Reply with quote #16
Looking at your latest picture it does seem that the green and yellow wires are correctly connected. As you do not appear to have shortened these wires their paths were very difficult to trace in your earlier pictures. Make sure the gray wire from the timer board and the second green wire from relay terminal 13 do go to the correct pins on IC4. Green to 1, leftmost, gray to 2, centre. Kelvin
Reply with quote #17
Hey Drew, if the cap is swollen or the top bulging it almost has to be due to it being installed backwards or it had the connections to it backwards.
An easy mistake to make and/but it may have nothing to do with your problem if in fact the mistake happened. I only mentioned it because you said something about ....... " Tonight I was checking everything and noticed that the 10000uf 6.3v cap on the relay socket is definitely pushed up. (blown?)' A cap with the top bulging is not good! Keep at it....you'll get her fixed! Ed
Reply with quote #18
Thanks Ed! I"m not giving up.
Here is a comparison of my board and the board in the instructions: The gray wire is in a different spot. My board has a white jumper wire. Maybe that gets the connection to the same trace as in the picture. The cap is oriented with negative lead in the same spot so doesn't appear to be installed backwards. Thanks Attached Images
Reply with quote #19
Drew. Yes, keep at it; you will get there,
! A few further thoughts. If the 10,000mfd capacitor is blown then of course it will have to be replaced. In the mean time it might be better to remove the timing board altogether, and take out the relay. The non-working left channel consists of V2 and V4. V2 gets its heater supply from IC4. The timer board gets its supply from pins 1 and 2 of IC4. You say that all tubes light up and get warm. Do V1 and V2 look equally bright and are both halves of V2 obviously lit? If so you should check all wiring in the left channel; V2 and V4 nearest the edge of the chassis. I would also check the diode connections on tagstrip T3 which feeds IC4. Ideally you should check voltages against each other for both channels, but I realize you may not fancy working on the live chassis. I suppose that there remains the remote possibility that the timing board you received was faulty, but I would have thought that to be rather unlikely. Many have gone down this path before you. The MP is a very fine piece of kit. It will not disappoint you. Good luck. Kelvin
Reply with quote #20
And Ed and everyone else who helped and encouraged me. I decided to remove the board and relay completely, and all the signal path connections to it. Now my MP sounds AWESOME. Apparently my wiring and connections were correct all along. I'm proud of that. So, I will leave the relay and board out of the circuit altogether. It seems to complicate the signal path without adding a lot of value in my setup. I'll turn on the MP first and let it warm up before turning on my amps. As a result of this experience and your advice, I understand how this amp works much better. It's really not as complex as it seems when you are going step-by-step building it. Thanks again. Drew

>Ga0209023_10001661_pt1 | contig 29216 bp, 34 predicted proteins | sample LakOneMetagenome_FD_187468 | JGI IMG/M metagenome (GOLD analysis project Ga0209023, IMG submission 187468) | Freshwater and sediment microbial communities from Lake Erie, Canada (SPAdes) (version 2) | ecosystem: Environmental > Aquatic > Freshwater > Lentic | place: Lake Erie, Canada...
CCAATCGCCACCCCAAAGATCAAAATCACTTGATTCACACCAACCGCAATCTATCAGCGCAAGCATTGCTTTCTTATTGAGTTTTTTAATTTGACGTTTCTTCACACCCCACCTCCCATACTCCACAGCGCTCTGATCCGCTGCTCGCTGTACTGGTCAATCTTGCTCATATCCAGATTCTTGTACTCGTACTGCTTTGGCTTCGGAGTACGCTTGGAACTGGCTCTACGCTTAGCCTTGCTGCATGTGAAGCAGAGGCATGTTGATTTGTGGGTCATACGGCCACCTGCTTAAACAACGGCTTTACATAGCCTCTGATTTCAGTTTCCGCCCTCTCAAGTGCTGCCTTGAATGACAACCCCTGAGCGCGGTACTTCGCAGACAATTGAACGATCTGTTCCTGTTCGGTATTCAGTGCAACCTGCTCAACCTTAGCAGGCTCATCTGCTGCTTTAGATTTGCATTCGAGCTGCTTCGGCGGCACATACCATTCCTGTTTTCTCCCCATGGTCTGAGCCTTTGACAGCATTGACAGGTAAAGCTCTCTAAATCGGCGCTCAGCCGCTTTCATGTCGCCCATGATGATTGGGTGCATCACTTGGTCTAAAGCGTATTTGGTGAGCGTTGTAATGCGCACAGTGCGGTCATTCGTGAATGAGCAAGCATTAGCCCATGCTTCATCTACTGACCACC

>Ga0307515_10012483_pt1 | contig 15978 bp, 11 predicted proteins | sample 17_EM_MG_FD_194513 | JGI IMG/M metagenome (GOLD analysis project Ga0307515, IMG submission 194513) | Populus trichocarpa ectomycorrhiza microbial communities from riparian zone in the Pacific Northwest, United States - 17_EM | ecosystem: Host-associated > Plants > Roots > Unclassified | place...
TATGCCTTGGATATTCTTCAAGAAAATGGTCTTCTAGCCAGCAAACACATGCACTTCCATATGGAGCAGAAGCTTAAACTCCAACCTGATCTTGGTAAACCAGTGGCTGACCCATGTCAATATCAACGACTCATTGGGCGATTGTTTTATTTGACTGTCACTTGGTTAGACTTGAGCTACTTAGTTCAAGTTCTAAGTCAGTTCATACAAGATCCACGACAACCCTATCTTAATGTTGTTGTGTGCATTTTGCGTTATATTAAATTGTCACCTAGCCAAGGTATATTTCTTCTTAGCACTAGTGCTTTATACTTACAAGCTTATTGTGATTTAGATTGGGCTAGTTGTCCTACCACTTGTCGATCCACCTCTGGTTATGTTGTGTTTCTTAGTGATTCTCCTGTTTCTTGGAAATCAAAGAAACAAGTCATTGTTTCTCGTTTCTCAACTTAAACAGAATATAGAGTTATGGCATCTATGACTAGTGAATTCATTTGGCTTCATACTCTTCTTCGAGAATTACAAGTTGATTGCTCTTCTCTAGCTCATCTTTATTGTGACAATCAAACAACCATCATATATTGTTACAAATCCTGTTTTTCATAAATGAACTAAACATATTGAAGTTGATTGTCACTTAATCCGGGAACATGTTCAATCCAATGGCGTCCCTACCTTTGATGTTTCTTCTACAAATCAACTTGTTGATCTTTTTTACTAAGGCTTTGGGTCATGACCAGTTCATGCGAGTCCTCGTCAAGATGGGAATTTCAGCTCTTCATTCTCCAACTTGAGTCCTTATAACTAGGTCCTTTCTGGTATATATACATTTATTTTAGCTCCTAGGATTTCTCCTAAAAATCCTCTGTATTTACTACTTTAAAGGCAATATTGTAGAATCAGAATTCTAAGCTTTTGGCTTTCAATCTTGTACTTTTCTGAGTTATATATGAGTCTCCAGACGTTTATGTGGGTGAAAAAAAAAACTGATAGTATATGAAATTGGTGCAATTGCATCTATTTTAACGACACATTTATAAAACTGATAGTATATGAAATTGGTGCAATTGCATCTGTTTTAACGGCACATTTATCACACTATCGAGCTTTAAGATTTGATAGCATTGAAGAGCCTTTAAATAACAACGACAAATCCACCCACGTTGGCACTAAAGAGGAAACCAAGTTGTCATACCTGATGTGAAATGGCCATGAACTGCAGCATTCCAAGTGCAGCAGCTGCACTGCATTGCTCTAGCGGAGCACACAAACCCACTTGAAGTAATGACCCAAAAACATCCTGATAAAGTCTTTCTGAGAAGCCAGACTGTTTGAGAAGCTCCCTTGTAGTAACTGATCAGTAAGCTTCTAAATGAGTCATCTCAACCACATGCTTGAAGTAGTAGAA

Reply with quote #21
Originally Posted by
Drew Thanks Kelvin! I decided to remove the board and relay completely, and all the signal path connections to it. i'm just a lurker here trying to pick up what I can in lurkmode. (T8LN,GG,PowerFilter owner) Wasn't that Bruce's first suggestion? Pull out the relay and see if the sound comes back? We do that a lot in computer programming domain. When there is a problem, comment out suspect code blocks (where possible.) To isolate the location of the fault... Of course we can insert "debugging" artifacts into a program to capture the state of the variables at pretty much every step along the sequence of code execution patsh, so that is a little different than a real time circuit where voltages are dynamic...
Reply with quote #22
Yes, but I understood Bruce's initial suggestion "pull out the relay" to mean pull the relay out of the socket, on top of the chassis externally, as opposed to completely removing the relay and board and wiring.
Thanks again. I appreciate all the help.
Reply with quote #23
by the way, holy cow, this thing sounds AMAZING. wow. I can't stop listening to it.
Reply with quote #24
Drew. Excellent work! Glad you like it!
. A very mild word of caution about leaving the relay/timing board out on a permanent basis. Its function is, as you clearly realize, to protect the connected power amp from undue voltage transients on start-up, or if the power is interrupted for a short time. This is really only of significance when using some solid-state power amps. The directly heated output tubes in this preamp heat up quite quickly while the indirectly 12AU7s do so more slowly. Just make sure you switch on the power amp last and off first. Having removed the timing board you can probably figure out how it works and repair it if you feel that to be worthwhile. Again, congratulations. Persistence always pays. Bruce does make good stuff! Cheers, Kelvin
Reply with quote #25
Yes, duly noted on the turn on order. Thanks again!
I still don't understand what caused the problem with my relay and timing board, and what caused the cap to blow, since it was wired in correctly. I'm happy to have it removed from my circuit though. It was creating a bad signal for sure. If relays are potentially problematic, I'd rather be careful with how I start up and turn off. No big deal. This amp sounds so clean and clear! It's very powerful and the highs are so clean and sweet sounding. Maybe it's getting better as my tubes burn in. I'm very impressed with it. I built it too! I left the relay on top, unwired, for decoration.
Reply with quote #26
Found this to be very interesting I always have to turn on my amp after the timing circuit and relay have kicked in otherwise I get a loud thump I wonder if my timing circuit could be faulty?